The fable’s beginning, with the description of the lake of fire in hell, recalls the opening of Ivan’s poem in which he cites the apocryphal text of Mary’s wanderings through hell. Ivan had also twice referred to Dante’s Inferno. The hell of Grushenka’s folktale also suggests a Dantesque vision of hell; it is full of sinners whose sinfulness continues in hell. Both Mary in Ivan’s poem and the old peasant woman’s guardian angel in Grushenka’s fable manage to prevail upon God to alter his dread sentence. In Ivan’s story the sinners had received respite from suffering once a year from Good Friday to Trinity Day. Here, in Grushenka’s fable God literally gives the old peasant woman a second chance: she can hold on to the onion and be pulled out the lake, unless the onion breaks.

Grushenka’s fable is in fact a parabolic gloss on Zosima’s often repeated aphorism that all are responsible for all. had the old peasant woman not kicked away the other sinners who were clinging to her in the hope of also being saved, she and all the rest — in a living great chain of being — would have been saved. the sinner in the story is undone and redamned because she cried out, ‘It’s my onion, not yours.’ But in this chapter Grushenka and Alyosha do the opposite: they cling to each other, and each offers the other an onion: each will hold on to the proffered onion and scramble out of the burning lake (which has often been described, in Alyosha’s case, as his furnace of doubt.)

This onion, whose meaning has such thematic import, also suggests a metaphor for understanding the structure of the novel. Such terms as ‘polyphony’ and ‘palimpsest’ also offers us ways of appreciating the totality of the narrative. but this simple little garden onion gives the most provocative and heartiest suggestion of all. We have seen the image of seeds dying and bearing fruit, and we have heard each of the major characters speaking in his or her own voice to create a polyphonic effect. The novel, moreover, is certainly a palimpsest with its several cohesive layers of meaning that can exist, if one wishes, independently of each other: a crime novel superimposed on a psychological novel, superimposed on a family novel, superimposed on a metaphysical novel, and so forth.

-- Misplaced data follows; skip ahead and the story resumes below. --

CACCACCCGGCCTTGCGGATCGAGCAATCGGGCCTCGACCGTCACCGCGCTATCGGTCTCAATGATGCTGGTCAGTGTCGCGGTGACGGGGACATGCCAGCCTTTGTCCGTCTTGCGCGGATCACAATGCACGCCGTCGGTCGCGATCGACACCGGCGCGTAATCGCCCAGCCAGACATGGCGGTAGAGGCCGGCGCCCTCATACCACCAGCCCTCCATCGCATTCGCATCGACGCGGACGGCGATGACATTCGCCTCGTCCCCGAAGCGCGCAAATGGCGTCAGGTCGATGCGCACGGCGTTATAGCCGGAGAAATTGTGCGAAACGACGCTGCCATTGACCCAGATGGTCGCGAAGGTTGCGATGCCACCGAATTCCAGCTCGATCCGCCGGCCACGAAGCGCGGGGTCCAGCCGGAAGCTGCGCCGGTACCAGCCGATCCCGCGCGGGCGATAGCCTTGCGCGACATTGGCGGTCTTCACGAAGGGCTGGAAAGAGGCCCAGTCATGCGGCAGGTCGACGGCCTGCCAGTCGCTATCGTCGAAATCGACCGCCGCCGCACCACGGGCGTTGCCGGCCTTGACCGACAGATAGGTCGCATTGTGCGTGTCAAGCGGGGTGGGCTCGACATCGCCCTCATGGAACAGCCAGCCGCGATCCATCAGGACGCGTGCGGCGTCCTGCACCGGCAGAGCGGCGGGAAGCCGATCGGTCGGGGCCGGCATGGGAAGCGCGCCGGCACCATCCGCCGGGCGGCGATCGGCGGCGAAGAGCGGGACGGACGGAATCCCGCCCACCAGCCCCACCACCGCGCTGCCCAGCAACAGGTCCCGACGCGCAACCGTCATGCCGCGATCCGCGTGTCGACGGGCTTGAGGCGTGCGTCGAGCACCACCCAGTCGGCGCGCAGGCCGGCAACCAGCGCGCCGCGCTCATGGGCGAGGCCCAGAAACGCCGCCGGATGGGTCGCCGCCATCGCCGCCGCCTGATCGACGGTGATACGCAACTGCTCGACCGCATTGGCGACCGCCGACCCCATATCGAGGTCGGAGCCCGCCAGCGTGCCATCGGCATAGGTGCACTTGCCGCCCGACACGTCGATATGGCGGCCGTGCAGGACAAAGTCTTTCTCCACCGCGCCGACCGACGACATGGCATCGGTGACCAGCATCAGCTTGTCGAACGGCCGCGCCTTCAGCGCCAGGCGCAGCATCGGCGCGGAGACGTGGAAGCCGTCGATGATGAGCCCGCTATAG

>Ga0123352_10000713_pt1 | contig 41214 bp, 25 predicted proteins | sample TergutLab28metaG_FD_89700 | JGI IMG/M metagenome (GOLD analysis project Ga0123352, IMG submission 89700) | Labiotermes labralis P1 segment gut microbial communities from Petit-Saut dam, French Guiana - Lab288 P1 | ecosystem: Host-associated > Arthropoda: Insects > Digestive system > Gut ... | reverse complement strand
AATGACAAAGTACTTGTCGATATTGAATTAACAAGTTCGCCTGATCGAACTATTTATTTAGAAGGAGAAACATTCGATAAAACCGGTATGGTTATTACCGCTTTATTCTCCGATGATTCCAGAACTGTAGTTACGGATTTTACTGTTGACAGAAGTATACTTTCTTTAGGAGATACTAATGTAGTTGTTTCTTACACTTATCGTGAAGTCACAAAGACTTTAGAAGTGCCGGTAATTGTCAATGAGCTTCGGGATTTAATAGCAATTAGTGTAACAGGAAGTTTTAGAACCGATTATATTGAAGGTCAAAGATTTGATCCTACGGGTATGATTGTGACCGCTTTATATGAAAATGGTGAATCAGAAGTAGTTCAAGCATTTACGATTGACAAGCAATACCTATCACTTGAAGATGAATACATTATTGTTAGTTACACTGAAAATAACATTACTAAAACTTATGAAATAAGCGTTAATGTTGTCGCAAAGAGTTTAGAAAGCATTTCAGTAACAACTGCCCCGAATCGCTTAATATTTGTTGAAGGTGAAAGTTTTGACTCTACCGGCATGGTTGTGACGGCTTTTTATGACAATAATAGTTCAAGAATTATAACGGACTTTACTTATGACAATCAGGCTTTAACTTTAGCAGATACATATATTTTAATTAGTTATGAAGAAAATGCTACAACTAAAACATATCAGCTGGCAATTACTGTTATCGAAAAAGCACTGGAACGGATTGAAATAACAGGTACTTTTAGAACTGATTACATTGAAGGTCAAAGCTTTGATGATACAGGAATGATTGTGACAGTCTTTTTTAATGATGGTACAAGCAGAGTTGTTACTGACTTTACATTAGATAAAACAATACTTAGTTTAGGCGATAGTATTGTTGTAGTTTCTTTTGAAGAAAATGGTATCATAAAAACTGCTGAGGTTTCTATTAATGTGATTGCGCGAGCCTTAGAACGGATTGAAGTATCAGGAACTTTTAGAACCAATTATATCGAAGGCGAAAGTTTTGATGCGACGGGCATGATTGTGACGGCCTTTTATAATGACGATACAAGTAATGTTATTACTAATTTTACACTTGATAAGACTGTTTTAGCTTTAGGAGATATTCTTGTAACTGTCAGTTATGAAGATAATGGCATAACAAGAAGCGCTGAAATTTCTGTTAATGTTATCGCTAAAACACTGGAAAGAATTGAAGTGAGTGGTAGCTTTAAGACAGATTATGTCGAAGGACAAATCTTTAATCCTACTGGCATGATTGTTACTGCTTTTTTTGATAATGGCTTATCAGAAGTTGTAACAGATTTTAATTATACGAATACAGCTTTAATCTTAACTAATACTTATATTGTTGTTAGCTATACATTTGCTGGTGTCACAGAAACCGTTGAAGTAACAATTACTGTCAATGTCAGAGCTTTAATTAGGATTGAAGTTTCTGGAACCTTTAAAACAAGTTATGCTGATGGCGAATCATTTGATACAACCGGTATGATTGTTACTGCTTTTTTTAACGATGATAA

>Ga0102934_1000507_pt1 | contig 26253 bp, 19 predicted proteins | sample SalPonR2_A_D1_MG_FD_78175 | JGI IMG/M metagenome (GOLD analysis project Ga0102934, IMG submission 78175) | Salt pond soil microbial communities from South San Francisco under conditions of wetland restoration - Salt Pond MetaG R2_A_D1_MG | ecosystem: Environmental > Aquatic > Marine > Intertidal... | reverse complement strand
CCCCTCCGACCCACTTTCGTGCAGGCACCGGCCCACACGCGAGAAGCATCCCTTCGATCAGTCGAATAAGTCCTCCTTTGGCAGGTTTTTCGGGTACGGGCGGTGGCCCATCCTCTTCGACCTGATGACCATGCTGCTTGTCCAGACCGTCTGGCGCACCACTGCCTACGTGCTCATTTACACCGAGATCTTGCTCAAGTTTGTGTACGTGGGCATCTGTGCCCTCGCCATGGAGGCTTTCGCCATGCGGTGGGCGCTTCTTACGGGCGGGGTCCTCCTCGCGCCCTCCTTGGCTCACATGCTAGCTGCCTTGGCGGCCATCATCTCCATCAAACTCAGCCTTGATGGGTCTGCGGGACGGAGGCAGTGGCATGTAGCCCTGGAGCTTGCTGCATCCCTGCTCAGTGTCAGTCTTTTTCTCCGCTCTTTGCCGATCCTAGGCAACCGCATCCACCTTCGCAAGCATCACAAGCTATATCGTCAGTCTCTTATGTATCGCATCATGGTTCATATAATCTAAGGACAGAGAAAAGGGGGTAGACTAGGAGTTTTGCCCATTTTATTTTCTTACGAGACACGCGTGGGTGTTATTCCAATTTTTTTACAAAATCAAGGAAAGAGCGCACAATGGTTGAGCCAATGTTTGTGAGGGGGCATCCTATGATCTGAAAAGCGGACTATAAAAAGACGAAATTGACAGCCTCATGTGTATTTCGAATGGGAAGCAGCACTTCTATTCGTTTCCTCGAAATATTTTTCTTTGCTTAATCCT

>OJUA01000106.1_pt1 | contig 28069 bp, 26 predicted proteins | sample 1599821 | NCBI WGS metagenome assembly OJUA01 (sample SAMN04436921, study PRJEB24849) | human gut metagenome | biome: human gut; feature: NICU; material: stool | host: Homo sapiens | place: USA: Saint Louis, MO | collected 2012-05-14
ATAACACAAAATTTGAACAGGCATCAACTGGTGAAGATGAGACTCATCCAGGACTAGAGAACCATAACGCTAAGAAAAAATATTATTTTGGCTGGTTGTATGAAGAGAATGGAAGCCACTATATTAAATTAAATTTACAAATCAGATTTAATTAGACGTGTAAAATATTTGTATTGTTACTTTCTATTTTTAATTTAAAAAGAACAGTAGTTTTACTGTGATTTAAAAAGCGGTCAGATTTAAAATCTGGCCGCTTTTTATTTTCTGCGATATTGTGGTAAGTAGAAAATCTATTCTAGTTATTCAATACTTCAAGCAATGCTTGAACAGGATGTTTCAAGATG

An onion, like a seed, is a living organism, and to peel away the layers of an onion is to proceed with direction toward a center. Yet each onion layer, the boundaries of which constitute concentric unities in themselves, consists of the same elements as its center. Thus an onion is simultaneously a single unity and a combination of many discrete, layered parts. A slice along its diameter shows its carefully structured and separate layers; to unravel it is to discover that each layer recapitulates all the others. The Brothers Karamazov embodies these attributes of the onion. We can admire its narrative layers — from author, to narrator-chronicler, to character, to inserted narratives — but when we pull out any later for closer scrutiny, we see that it is contiguous with others and that taken together they form a whole. Where are the boundaries between Ivan, his Grand Inquisitor, his Jesus, and Alyosha, or between Alyosha, Zosima, Markel, the mysterious visitor, and Grushenka? Or between any of the countless combinations of characters we can make? Zosima’s love of Markel’s face informs his love of Alyosha’s face. When Grushenka finds herself haunted by Alyosha’s face, she unconsciously crosses into Zosima’s territory. When she remembers the story of the burning lake in hell, she trespasses into Ivan’s terrain. Yet these encroachments, these correspondences — of which there are literally thousands in the novel (and which contribute to the ‘confined geography’ I described earlier) — give the novel its surprising unity, its miraculously operative metonymy.